Close Up View Of A Cat’s Tongue: Why It Feels Like Sandpaper

Cat's Tongue Close Up View

Ever had a cat lick you and thought, “Ouch, that’s like sandpaper!”? You’re not alone. Those love licks from our feline masters can quickly turn into a less comfortable experience, thanks to the surprisingly rough texture of their tongues.

Why are they like that, though? A TikTok user recently zoomed in super close on a cat’s tongue, revealing an almost alien landscape of sharp, hook-like structures that look more bone than flesh. It’s these tiny, backward-facing barbs called papillae that give their tongues that sandpapery sensation.

Cat’s Tongue Close Up View – In High Definition!

Peter Carlos, RVT, is a registered veterinary technician who has gained viral attention on Tiktok for his humorous takes on life a a vet tech as well as some close up and personal views of pets receiving medical attention.

Posting under the handle of vet_techs_pj, Peter uploaded a short video clip showing a very detailed view of the surface of a cat’s tongue. The 8-second video clip, captured while the cat was under anesthesia, offers viewers a remarkable view that most cat owners never see.

The close-up footage reveals a landscape that is as fascinating as it is functional. Each papilla on the cat’s tongue resembles a tiny, sharp hook, each made of hardened keratin, the same protein that makes up our own fingernails and hair. As one viewer commented: “That’s the tongue? It looks like teeth!”


Another up close look at the cat tongue #vet #vettech #fyp #fy #catsoftiktok #satisfying #didyouknow Interesting #cat #upclose #pet #xyzbca #cats


Why Cats’ Tongues Are Barbed

These hardened barbs are are the perfect grooming tool for a cat’s furry coat. They act like a comb, catching and removing loose fur and dirt from their coat and removing small tangles.

They also serve an essential function by scooping up saliva from the mouth and distributing it deep into the cat’s fur. This helps in cleaning the fur, but it also plays significant role in regulating their body temperature. As the saliva evaporates, it provides a cooling effect, much needed for the cat’s comfort and heat regulation.

The hooked papillae are also important for feeding. The backward-facing hooks help cats scrape meat off bones, as well as remove fur and feathers from their prey. This ability is part of what makes cats such efficient scavengers in the wild.

The Dangers of String, Yarn, and Ribbon

While the backward-facing hooked papillae on a cat’s tongue make them efficient hunters and scavengers, there’s a downside to this design. These hooks, which help cats groom and eat, also mean that anything entering their mouth tends to move backwards, towards the throat.

Cats find it hard to spit things out (except pills, as most cat owners will know!). This becomes a significant problem when it comes to linear items like string, yarn, or ribbon.

Once such an item is in a cat’s mouth, it’s almost impossible for the cat to bring it back up or spit it out because it gets caught on the hooks. As the cat continues to try and swallow, the item can be pulled further down into the digestive tract.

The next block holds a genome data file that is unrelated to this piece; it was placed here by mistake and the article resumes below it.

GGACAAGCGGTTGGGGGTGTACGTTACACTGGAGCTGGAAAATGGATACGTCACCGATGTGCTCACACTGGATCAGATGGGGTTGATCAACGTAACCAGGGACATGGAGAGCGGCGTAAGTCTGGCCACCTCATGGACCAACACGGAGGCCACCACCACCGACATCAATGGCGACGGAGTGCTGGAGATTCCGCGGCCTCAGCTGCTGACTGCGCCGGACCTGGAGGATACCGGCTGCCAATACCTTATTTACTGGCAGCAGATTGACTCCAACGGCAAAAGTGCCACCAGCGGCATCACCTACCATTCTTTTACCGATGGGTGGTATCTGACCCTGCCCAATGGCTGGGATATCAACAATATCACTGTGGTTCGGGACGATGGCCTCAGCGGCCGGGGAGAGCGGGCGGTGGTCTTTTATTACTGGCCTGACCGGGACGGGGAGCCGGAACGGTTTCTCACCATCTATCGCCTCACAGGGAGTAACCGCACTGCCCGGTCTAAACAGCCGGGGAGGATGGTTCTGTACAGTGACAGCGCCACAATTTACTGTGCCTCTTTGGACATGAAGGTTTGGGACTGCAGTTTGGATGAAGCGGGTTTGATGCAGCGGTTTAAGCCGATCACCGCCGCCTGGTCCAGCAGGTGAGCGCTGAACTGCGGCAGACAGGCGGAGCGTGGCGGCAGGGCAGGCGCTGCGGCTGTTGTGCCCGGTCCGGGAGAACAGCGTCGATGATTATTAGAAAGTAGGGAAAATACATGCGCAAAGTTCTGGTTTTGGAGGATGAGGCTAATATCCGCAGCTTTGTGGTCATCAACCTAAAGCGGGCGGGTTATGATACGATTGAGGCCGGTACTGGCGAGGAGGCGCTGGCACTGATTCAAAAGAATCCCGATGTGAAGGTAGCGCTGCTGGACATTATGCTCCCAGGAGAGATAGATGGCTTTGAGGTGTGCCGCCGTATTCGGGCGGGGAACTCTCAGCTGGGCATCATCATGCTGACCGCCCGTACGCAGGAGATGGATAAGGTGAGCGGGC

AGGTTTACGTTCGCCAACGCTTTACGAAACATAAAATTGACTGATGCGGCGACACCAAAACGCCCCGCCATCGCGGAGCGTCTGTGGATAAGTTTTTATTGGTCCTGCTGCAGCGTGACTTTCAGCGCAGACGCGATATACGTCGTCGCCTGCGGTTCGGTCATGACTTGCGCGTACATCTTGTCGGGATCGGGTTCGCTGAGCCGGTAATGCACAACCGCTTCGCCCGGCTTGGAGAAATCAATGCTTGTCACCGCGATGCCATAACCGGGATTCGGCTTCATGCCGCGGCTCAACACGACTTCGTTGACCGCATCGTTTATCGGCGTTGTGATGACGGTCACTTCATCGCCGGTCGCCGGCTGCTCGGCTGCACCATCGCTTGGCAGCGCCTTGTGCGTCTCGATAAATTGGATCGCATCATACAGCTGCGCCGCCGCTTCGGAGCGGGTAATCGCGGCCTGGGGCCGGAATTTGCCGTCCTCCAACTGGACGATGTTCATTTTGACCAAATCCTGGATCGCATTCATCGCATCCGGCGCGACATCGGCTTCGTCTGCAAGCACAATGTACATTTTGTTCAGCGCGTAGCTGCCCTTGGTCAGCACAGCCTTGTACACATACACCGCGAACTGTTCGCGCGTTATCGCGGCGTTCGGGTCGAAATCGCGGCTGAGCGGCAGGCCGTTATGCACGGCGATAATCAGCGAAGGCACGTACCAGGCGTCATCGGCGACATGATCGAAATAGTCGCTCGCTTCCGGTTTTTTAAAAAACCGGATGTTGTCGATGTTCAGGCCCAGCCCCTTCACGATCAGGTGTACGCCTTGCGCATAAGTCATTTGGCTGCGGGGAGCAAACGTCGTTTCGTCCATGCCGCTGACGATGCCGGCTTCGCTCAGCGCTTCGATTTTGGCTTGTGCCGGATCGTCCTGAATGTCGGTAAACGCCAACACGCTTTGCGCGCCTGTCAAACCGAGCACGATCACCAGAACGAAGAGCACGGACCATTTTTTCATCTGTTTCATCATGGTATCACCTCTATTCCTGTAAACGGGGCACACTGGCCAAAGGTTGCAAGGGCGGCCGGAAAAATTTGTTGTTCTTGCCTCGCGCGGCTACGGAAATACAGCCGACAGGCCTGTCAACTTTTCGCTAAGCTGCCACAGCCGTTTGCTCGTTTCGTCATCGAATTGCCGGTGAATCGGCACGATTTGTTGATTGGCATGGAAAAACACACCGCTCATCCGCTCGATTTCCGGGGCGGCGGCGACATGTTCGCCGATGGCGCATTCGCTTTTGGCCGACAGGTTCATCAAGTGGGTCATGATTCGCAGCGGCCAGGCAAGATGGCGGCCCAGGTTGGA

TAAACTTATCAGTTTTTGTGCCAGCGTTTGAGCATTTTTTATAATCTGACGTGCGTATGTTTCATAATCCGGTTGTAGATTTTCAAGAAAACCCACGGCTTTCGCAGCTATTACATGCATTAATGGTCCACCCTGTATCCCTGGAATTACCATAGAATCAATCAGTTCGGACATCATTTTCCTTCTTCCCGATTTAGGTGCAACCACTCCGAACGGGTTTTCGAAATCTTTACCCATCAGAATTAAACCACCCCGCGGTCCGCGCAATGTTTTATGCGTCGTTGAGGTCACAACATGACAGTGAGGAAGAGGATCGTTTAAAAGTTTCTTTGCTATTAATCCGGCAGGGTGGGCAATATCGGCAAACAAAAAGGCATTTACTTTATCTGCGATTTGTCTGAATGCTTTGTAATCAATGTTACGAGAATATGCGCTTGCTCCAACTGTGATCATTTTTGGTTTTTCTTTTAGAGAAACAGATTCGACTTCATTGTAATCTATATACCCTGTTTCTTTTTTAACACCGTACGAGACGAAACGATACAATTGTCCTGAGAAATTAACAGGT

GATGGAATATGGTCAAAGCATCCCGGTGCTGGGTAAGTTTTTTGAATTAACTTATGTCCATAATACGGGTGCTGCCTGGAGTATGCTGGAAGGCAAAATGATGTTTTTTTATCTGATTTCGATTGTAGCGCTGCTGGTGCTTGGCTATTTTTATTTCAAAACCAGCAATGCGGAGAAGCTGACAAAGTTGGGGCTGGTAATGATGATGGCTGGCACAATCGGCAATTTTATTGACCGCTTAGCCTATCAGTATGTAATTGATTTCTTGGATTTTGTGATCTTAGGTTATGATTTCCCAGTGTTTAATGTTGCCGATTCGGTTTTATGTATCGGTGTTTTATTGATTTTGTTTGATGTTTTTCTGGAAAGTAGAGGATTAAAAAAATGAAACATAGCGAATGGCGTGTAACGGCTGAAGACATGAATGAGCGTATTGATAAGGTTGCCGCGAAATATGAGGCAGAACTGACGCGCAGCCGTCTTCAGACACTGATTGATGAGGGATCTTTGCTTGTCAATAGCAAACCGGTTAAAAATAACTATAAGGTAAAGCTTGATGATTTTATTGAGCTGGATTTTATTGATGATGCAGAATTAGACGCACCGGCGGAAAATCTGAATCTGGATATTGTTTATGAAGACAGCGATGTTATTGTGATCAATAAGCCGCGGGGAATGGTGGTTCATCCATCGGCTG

Swallowing string or similar items is dangerous for cats, with potentially deadly consequences.

First, these objects can cause what’s known as a linear foreign body obstruction. As the cat’s intestines contract to try and move the string through, the string can saw through the intestinal wall, leading to a perforation. This can cause severe infections and may require emergency surgery.

Additionally, the string can become anchored somewhere in the digestive tract, causing the intestines to bunch up, which can severely damage the tissues.

This kind of obstruction is a serious medical emergency for cats. If you suspect your cat has swallowed a string or similar item, it’s important to seek immediate veterinary attention.

funny grey tabby cat sticking its tongue out, blue-grey background

Summing Up

While the rough texture of a cat’s tongue may not always be comfortable for us humans, it serves an essential purpose for our feline friends. It’s clear that a cat’s tongue is more than just a grooming tool; it’s a key part of their survival kit.

But, with their special tongue comes a responsibility for us as pet owners. We need to keep an eye out for dangerous items like string and ribbon that could harm them. As cat lovers, we want to do everything we can to ensure our furry companions live long and healthy lives.

And now you have a little more insight into why your cat’s tongue is so unique. So go ahead and give them a little scratch on the chin, knowing that their rough tongue is just another amazing aspect of being a cat.


  • Dr. Wendy Wilkins DVM PhD.

    Dr. Wendy Wilkins is an experienced veterinarian and epidemiologist with over 20 years of expertise. She holds a Doctor of Veterinary Medicine (DVM) degree and a Doctorate in Epidemiology from the University of Saskatchewan. Throughout her career, Dr. Wilkins has excelled in clinical practice, academia, research, and regulatory veterinary medicine. She is a respected voice in knowledge dissemination, delivering factual information in a readable and understandable manner through articles, books, and public engagements.

    View all posts